I have a function, f(x, y)), integrated over an area defined as a

quarter circle in quadrant 1. That is, an area defined between 0 and 90

degrees with a radius of 1. I can define this result in Cartesian

coordinates as (using "S" as the integral sign):

(1) SS f(x, y) dx dy

or, in polar coordinates as,

(2) SS f(r) r dr dT

where dT is shorthand for d(Theta).

I can make the conversion from Cartesian to polar using the

transformations of (3) x = r cos(T) and (4) y = sin(T). dx and dy just

fall out of those relationships.

My question comes thus. Can I simply treat dx and dy as any other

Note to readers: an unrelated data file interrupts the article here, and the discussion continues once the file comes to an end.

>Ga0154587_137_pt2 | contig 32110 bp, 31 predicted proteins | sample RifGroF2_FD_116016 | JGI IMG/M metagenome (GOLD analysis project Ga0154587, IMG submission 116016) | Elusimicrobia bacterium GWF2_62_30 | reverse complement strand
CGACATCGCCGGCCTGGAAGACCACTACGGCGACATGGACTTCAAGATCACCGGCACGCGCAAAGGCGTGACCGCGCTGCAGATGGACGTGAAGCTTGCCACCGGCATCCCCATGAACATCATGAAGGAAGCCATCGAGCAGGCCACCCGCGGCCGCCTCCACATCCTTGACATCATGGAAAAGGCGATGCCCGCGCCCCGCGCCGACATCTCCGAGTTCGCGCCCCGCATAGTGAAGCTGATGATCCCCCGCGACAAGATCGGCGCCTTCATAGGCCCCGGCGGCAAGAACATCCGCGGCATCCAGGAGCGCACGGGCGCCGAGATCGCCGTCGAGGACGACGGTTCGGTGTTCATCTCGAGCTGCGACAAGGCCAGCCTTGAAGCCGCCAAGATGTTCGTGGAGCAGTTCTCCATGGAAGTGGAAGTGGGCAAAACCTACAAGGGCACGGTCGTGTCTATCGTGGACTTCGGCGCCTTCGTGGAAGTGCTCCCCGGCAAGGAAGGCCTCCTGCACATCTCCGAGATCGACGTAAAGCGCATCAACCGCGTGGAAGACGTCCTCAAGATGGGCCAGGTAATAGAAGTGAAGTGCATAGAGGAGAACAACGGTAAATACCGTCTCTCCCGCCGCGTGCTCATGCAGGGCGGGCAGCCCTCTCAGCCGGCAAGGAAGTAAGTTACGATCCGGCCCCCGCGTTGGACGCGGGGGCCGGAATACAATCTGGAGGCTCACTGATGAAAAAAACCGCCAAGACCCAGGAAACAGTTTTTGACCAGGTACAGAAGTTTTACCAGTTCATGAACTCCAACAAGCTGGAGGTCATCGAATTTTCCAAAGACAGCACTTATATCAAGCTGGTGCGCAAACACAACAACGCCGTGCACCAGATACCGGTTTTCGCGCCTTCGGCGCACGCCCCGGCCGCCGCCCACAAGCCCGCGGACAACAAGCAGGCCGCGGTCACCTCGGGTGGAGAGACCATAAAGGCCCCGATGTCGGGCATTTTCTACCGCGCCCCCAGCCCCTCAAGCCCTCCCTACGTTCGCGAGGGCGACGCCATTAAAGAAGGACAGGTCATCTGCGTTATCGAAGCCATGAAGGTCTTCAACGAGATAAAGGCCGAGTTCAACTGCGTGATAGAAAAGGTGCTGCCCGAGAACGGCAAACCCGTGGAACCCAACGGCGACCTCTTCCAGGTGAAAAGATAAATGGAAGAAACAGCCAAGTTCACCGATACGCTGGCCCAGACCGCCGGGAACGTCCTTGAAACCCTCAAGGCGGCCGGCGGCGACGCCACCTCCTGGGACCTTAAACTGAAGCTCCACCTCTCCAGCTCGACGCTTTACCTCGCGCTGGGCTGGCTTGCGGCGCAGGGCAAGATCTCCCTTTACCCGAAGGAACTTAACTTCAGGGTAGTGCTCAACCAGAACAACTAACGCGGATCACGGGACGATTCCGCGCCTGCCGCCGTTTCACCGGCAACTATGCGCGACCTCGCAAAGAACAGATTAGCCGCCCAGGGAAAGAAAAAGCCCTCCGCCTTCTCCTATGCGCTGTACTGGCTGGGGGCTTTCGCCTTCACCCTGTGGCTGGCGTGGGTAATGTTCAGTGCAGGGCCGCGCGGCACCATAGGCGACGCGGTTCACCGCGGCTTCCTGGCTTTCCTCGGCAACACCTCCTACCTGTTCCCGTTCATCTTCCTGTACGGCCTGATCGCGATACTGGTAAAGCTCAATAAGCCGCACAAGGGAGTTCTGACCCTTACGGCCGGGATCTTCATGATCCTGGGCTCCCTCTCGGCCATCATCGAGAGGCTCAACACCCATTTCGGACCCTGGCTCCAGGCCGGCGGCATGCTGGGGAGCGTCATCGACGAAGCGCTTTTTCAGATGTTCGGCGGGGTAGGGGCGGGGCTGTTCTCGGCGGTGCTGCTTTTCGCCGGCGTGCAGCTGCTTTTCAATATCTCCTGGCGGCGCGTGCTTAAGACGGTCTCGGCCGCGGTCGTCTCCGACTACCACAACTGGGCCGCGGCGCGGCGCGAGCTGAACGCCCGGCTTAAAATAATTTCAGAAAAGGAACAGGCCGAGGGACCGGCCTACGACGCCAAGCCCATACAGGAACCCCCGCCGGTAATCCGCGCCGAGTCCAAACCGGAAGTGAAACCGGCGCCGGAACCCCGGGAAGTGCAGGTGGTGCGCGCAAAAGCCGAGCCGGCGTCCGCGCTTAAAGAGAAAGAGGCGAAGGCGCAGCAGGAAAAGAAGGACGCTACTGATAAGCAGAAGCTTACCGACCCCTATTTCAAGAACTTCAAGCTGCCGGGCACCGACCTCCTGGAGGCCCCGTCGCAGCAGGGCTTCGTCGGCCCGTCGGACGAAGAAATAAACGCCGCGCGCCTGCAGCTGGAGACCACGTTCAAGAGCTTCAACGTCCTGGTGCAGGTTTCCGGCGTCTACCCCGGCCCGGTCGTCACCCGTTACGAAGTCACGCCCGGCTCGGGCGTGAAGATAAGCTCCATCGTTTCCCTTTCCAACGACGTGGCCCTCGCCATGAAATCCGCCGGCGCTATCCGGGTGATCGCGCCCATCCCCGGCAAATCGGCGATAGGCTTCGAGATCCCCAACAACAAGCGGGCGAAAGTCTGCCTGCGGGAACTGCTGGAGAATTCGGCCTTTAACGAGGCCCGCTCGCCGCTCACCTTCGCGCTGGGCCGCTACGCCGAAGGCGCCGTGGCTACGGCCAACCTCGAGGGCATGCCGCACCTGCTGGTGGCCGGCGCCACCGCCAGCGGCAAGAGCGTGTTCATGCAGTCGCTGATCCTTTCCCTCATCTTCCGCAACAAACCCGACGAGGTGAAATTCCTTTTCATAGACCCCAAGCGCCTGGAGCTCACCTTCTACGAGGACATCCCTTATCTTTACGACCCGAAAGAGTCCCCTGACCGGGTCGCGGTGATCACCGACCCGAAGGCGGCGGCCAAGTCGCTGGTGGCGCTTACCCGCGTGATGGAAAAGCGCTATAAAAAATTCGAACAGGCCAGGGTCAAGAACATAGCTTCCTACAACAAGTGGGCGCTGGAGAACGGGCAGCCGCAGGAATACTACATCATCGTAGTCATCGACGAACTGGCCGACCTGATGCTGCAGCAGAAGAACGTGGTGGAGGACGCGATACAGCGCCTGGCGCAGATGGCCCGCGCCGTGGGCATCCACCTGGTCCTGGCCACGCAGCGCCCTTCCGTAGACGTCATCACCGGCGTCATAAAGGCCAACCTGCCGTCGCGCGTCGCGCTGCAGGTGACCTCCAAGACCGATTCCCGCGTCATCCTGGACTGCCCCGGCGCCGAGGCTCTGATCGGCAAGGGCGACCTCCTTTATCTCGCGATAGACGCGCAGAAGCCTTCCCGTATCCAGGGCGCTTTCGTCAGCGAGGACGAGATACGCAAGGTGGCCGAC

variable, multiply, simplify them and do the integration? I would have

said yes. However, in a real example where,

(5) f(x, y) = square root (1 - x2 - y2) = f(r) = square root (1 - r2)

I did a numerical integration. I get the expected answer, pi / 6, by

doing (1) or (2). But, if I expand (1) using (3) and (4) the numerical

integration does not work. Any thoughts?

Best regards,

Thomas